-Listen to your friends who are most marginalized by this election. Listen to folks who voted for Trump. I know it is hard to do both but it is the lack of really deep engagement that has lead to such polarization across our country. A lot of people who voted for Trump have real anti-establishment grievances that are valid. Listen to those, think about what you can do to actually mitigate the injustices they are facing so that we can slowly not repeat history.


-Take a break, this is hard on you too. You don’t have to be sorry. You didn’t make this happen so let yourself mourn too. After that, like I said, don’t go back to business as usual. It’s not business as usual for many of us. We’re damn terrified. We need you to be proactive and create change with us.

I’m updating this list so if you have any suggestions/comments please email them to (info@wise-woman.org)

Samiha's Legacy

QUEENS, NY- I first met Samiha about twelve years ago when I was waiting at a Q104 bus stop, exhausted and not very enthusiastic about having to spend my summer attending a Specialized High School Admissions Test (SHSAT) preparatory class. Samiha, on the other hand, shone under the warm, summer sun. She had these big, beautiful, bright brown eyes, and a welcoming, though introverted, smile.We became friends from the moment I asked her for directions to the class. We began meeting for lunch every day and she quickly became my best friend, my confidant, and the person who made me feel most whole. She was a genuine,empathetic, and extremely intelligent woman who had a passion for music, and cooked a damn good meal. Samiha Khan was the type of Brown girl everyone wanted to be around.


Samiha told me about the abuse she endured late in our friendship. She told me how you would violate her. She told me how you put your hands in intimate places she had never explored herself; parts of her body you taught her to be ashamed of. You were sexually abusing her since she was eight years old. When she finally had the courage to speak out, you threatened to murder her. You threatened her with words such as, “You won’t find a good husband” or “who will want to marry a stained girl?” You made her feel pain. You caused her pain. You were the source of her pain. You made her hate herself. When she first confided all of this to me, I held her fragile body in my arms for hours as she wept softly. There wasn’t enough love in my heart or prayer in my soul that could make her feel whole after what you did to her. She tried to kill herself that night.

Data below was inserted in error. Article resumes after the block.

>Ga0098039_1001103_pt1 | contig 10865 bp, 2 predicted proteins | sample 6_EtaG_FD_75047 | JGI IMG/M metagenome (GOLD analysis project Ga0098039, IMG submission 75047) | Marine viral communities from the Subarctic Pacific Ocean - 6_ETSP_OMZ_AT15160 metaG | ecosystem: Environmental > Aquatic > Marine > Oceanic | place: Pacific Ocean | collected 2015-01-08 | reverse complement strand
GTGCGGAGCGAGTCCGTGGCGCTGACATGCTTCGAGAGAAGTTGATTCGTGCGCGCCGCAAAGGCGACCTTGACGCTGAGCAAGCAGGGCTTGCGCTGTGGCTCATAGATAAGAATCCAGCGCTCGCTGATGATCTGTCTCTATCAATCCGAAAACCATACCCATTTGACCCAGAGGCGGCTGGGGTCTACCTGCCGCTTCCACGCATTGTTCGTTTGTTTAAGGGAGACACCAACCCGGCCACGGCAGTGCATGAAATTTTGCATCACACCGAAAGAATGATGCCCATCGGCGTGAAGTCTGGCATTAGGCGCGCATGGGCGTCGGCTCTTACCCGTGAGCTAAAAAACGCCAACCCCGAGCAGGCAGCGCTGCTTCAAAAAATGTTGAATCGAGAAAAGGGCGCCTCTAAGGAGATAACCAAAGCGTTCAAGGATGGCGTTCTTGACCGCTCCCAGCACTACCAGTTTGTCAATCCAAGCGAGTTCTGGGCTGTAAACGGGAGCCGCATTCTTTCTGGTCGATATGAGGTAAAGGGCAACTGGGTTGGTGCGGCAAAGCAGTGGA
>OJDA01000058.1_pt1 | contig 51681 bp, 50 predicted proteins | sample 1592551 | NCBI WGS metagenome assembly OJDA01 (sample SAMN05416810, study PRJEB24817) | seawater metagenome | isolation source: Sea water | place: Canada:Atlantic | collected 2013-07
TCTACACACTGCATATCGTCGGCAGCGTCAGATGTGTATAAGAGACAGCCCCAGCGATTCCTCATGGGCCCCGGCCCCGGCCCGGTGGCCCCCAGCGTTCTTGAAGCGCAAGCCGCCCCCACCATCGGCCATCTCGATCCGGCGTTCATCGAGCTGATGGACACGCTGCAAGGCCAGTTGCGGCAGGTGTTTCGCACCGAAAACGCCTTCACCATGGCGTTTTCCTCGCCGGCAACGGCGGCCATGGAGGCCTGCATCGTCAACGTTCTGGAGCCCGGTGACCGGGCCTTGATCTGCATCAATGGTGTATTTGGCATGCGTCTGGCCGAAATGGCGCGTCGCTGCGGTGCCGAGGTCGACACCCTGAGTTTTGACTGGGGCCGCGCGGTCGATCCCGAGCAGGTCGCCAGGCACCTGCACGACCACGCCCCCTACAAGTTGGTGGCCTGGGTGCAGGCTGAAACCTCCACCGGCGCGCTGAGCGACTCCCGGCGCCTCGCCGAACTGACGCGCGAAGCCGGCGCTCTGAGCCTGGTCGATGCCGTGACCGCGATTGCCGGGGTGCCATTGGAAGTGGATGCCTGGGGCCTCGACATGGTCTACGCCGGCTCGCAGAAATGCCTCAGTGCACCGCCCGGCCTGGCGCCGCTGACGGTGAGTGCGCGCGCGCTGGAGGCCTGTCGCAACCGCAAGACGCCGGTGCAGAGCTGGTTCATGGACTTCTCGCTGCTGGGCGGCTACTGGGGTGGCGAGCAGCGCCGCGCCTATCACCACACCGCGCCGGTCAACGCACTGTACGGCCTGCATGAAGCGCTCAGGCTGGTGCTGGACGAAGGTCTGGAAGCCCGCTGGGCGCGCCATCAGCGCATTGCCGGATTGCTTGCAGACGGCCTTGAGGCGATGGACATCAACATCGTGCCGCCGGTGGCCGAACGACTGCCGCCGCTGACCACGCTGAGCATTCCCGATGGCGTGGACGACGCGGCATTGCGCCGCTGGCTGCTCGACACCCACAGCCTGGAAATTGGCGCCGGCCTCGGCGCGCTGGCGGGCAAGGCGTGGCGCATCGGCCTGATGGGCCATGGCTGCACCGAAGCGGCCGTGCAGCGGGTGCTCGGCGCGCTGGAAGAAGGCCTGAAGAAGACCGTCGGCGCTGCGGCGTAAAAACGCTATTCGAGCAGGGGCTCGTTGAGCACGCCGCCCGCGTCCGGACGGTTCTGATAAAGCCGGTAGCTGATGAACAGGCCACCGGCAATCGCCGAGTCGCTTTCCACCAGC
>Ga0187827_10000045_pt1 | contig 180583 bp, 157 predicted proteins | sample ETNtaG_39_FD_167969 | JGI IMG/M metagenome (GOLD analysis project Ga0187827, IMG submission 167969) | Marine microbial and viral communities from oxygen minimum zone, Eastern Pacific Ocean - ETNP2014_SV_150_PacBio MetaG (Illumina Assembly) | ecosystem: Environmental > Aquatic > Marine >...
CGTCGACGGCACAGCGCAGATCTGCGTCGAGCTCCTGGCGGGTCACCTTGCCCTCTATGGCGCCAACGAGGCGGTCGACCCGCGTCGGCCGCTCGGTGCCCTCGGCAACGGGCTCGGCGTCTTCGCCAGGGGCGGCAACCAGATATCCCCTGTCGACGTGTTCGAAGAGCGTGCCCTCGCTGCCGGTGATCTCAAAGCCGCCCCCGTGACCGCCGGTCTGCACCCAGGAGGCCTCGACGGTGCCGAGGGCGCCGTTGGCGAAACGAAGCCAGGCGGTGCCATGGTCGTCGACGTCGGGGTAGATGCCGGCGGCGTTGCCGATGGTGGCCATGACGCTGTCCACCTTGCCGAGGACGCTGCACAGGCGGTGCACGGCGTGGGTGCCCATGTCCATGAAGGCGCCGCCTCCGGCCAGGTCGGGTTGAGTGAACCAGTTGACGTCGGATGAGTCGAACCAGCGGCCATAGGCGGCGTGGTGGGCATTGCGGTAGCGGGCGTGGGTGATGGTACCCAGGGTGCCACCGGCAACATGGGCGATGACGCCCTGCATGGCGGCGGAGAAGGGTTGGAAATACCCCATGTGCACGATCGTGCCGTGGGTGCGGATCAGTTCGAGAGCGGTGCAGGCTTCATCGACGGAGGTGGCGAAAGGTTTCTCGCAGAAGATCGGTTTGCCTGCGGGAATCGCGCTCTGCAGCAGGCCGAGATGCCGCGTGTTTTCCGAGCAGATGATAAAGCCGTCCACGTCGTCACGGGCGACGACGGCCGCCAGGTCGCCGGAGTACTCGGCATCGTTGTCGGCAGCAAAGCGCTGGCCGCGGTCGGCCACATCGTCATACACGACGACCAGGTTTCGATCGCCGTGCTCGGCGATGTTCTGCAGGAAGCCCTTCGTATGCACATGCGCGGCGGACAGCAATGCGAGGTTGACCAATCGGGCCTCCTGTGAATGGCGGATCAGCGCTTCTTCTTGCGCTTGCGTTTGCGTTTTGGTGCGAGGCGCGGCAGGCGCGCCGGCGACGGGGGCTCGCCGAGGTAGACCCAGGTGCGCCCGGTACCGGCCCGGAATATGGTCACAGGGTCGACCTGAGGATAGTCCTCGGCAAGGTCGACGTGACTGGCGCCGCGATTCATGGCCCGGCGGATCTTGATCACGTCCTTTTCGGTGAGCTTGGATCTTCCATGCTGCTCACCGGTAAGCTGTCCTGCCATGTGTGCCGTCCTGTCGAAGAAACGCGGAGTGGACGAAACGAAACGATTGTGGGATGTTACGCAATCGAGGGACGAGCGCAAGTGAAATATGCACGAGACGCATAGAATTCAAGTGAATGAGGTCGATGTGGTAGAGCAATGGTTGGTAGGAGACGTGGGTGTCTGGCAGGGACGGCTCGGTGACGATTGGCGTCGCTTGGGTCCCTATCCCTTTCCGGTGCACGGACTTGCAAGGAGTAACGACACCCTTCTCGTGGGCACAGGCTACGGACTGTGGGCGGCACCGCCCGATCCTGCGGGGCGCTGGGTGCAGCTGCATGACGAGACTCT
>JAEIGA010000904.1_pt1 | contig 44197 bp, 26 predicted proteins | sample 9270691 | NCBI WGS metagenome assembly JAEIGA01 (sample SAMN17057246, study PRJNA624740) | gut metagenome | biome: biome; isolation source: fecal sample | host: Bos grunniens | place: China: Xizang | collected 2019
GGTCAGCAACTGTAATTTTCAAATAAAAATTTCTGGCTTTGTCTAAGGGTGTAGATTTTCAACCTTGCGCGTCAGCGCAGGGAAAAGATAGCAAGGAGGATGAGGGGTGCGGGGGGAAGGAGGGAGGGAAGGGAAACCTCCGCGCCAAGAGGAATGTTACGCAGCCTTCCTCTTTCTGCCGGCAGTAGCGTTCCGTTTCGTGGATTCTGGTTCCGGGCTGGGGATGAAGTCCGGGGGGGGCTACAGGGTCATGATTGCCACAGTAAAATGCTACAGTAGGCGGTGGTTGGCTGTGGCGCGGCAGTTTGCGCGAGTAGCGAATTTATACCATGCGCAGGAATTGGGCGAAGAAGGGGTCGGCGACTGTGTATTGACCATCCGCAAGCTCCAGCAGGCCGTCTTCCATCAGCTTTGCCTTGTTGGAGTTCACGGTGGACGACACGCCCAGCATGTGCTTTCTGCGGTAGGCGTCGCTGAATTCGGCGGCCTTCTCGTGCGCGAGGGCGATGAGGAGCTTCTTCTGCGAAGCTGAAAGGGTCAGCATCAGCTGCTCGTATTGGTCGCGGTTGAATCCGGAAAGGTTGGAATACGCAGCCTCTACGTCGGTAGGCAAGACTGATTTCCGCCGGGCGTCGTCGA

Still embedded in a twisted manifestation of orthodox South Asian and Muslim culture, she received no support from her community. Instead, she was made to feel ashamed of her feelings, of her body and of her mental health issues. She tried to kill herself every time she remembered what you did, but she was able to pull through She was the strongest woman I have ever known.


You see, Samiha was amazing, but she could not live in a world that neglected her experience, a world that made her, as a victim of sexual abuse, feel deeply misplaced and ashamed for having been a victim.  She was left with no choice. She would rather feel the pain of a train running over her body and take her life, than to continue to experience a world that normalizes and tolerates violence against women.


Samiha’s first couple of suicide attempts were heartbreaking desperate cries for help. Her last one was a devastating tragic act that sends an important message to women who experience these forms of gender based violence, especially South Asian and Muslim women.


Unfortunately, the story of Samiha is not isolated. This didn’t just happen to her. Samiha is everywhere and our society is always ignoring the gendered forms of violence that are perpetuated against our bodies. In fact, one in five children in the U.S. is a victim of sexual abuse.


This is why we won’t let fathers, brothers, husbands, partners, and men like you continue to try to defeat women, who look like us. This is why Brown, South Asian, Arab, Muslim, and women of color don’t care about our prospects for marriage. We’re going to create communities of our own in her name, in Samiha’s name and the many others out there who are nameless and forgotten. We’re going to fight against your shaming of rape survivors and the larger culture of victim blaming to honor her struggle and in her name. We’re going to genuinely and deeply love one another in her name, love rooted in collective liberation, transparency, and a culture of accountability. We’ll find the resources. We’ll speak out, until men like you stop and another Samiha’s life isn’t taken by gender-based violence. Screw your respectability politics. Samiha is a fighter. Her suicide could have been prevented if she had not been violated, if her pain was acknowledged and if she was given the resources to heal. As we grieve for our sister, this is our message to you, to a society that upholds rape culture. This was her message and we won’t let it go unheard.


Speak up for Samiha. Speak up for people with mental health issues. Speak up for people who are victims of sexual abuse. Speak up for anyone who needs help.


Women do not need to suffer alone. There are safe zones for people to speak up in. There are resources for immediate and long term help. If you or someone you know is facing the types of aforementioned violence, check out these important resources for support: